2.6 Communicating with Parents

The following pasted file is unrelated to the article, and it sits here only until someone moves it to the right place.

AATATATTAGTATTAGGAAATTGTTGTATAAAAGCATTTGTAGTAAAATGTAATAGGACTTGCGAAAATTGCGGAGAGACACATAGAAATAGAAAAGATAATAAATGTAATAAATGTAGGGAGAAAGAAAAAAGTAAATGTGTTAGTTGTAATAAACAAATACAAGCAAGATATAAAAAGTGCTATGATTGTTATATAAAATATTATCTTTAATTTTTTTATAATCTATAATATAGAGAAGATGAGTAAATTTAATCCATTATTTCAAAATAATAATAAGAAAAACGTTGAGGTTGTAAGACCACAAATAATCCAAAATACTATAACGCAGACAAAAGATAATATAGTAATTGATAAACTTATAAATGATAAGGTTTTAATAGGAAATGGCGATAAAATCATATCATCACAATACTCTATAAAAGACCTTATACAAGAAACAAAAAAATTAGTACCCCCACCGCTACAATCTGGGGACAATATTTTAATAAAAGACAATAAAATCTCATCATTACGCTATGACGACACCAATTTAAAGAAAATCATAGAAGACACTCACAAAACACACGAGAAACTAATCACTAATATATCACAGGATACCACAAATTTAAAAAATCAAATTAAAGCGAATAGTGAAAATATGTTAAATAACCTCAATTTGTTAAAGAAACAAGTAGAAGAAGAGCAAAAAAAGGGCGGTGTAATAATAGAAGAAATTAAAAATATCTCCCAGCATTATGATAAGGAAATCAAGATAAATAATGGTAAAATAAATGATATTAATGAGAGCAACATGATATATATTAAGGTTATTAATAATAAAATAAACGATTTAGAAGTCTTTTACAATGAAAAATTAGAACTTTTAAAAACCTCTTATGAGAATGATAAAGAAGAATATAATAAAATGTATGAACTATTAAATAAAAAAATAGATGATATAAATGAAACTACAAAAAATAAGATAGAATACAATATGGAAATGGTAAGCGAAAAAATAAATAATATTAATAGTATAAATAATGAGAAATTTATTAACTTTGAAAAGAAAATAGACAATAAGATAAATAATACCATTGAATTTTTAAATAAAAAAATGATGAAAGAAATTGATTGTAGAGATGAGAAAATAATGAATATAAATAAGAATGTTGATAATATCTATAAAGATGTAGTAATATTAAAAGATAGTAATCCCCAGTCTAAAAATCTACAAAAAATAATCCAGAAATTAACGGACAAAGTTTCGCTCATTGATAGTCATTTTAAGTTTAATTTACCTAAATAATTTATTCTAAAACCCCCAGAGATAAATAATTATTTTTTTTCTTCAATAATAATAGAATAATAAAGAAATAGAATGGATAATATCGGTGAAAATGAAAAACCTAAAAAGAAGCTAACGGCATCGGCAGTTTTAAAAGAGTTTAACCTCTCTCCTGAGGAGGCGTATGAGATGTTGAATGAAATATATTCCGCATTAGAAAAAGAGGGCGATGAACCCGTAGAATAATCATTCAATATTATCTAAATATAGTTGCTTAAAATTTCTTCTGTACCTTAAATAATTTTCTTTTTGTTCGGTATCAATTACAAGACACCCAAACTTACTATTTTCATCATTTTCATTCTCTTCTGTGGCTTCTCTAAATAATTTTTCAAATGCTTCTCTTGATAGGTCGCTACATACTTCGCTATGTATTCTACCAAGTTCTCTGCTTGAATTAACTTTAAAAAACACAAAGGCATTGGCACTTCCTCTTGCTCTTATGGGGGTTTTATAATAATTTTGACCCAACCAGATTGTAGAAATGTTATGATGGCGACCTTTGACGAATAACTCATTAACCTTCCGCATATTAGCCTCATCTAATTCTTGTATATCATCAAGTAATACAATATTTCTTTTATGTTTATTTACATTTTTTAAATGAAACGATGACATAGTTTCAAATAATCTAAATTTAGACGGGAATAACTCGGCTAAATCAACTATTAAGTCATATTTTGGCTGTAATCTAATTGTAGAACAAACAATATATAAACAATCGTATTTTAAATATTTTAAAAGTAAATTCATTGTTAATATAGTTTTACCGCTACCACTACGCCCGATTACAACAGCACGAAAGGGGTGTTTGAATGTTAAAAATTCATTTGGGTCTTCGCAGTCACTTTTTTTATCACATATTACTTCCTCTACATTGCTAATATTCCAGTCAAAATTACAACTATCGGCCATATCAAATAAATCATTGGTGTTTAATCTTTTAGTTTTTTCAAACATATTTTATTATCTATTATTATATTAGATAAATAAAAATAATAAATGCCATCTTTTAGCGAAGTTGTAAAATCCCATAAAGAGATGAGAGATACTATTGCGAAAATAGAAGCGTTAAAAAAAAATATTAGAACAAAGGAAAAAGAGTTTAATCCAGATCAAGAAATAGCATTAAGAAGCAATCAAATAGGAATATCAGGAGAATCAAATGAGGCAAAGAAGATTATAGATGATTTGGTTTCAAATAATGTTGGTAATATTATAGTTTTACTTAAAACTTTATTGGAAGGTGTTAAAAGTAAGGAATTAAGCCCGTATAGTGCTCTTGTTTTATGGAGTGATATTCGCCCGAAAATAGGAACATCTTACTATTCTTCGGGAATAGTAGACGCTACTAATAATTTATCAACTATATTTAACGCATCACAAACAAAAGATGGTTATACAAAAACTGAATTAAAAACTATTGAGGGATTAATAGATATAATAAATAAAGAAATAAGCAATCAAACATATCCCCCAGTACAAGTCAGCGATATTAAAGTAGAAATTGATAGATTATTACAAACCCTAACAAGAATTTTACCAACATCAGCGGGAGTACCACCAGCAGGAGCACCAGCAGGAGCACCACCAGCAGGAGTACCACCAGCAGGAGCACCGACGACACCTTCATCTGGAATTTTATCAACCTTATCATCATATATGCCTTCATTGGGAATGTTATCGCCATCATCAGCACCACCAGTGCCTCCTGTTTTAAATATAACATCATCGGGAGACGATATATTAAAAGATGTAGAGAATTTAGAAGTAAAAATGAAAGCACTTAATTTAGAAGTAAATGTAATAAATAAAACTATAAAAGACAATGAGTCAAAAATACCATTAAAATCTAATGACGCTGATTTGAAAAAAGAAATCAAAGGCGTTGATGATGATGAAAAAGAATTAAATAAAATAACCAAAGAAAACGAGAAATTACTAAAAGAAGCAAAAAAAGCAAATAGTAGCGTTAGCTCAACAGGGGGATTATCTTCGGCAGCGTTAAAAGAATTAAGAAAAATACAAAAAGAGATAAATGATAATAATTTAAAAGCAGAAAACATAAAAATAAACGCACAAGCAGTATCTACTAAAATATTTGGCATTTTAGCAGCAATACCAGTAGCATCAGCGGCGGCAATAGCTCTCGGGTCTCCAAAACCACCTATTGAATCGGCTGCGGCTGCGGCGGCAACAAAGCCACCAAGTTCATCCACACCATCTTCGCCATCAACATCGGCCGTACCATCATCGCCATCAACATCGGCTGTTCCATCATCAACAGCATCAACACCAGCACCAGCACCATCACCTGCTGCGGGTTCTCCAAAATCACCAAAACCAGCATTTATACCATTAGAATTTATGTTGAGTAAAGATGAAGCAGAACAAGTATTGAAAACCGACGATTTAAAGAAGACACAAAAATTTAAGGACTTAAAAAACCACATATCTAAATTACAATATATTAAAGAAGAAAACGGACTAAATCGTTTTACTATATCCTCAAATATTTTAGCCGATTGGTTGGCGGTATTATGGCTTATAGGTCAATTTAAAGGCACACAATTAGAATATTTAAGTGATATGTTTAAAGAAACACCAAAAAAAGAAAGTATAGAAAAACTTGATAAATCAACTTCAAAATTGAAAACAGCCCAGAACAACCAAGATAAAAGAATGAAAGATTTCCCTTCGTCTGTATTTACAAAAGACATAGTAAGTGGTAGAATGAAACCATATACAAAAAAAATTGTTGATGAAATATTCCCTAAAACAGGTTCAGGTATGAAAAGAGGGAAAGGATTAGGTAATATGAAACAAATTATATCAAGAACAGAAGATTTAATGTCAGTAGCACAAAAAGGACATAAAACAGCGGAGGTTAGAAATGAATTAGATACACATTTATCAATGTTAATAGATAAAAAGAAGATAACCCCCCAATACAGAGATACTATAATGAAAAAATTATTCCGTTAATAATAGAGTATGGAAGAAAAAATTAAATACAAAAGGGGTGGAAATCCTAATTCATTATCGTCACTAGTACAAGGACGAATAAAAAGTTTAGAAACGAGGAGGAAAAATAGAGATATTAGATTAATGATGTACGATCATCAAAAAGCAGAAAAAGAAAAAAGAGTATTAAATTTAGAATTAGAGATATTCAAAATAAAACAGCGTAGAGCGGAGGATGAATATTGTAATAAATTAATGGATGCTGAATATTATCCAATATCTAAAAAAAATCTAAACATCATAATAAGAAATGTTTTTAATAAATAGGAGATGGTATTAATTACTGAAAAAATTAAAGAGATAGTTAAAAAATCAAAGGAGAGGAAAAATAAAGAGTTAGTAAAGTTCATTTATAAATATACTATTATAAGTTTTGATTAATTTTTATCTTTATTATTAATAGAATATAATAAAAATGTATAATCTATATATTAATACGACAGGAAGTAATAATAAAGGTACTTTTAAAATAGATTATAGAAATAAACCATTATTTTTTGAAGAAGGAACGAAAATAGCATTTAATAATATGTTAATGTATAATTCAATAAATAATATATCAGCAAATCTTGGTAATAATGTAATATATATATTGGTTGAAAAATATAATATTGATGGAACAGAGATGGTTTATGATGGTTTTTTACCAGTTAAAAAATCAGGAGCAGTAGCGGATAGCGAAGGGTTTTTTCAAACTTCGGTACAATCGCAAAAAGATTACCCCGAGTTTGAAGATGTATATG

It is important to remember that abstractors – those individuals who will be extracting information from hospital logs or medical records for the identification and classification of congenital anomalies – should not give information to parents about a diagnosis or services as these are usually done by a health-care provider. The topic on communicating with parents is included in this manual as a reminder to all programme staff that every identified “case” means that family members might have to cope with the death or disability of a child. Certified health-care providers – those doctors, nurses and midwives who have direct patient care responsibilities and are working as part of the surveillance programme – will benefit from receiving training on how to communicate sensitive information appropriately. Grieving parents might not fully comprehend a complicated diagnosis; therefore, it could be helpful to provide parents with written information about the diagnosis, along with details of available organizations, support groups, bereavement services and genetic counselling services. Please refer to Appendix F for suggestions on how health-care providers can communicate to families information about a diagnosis of a congenital anomaly.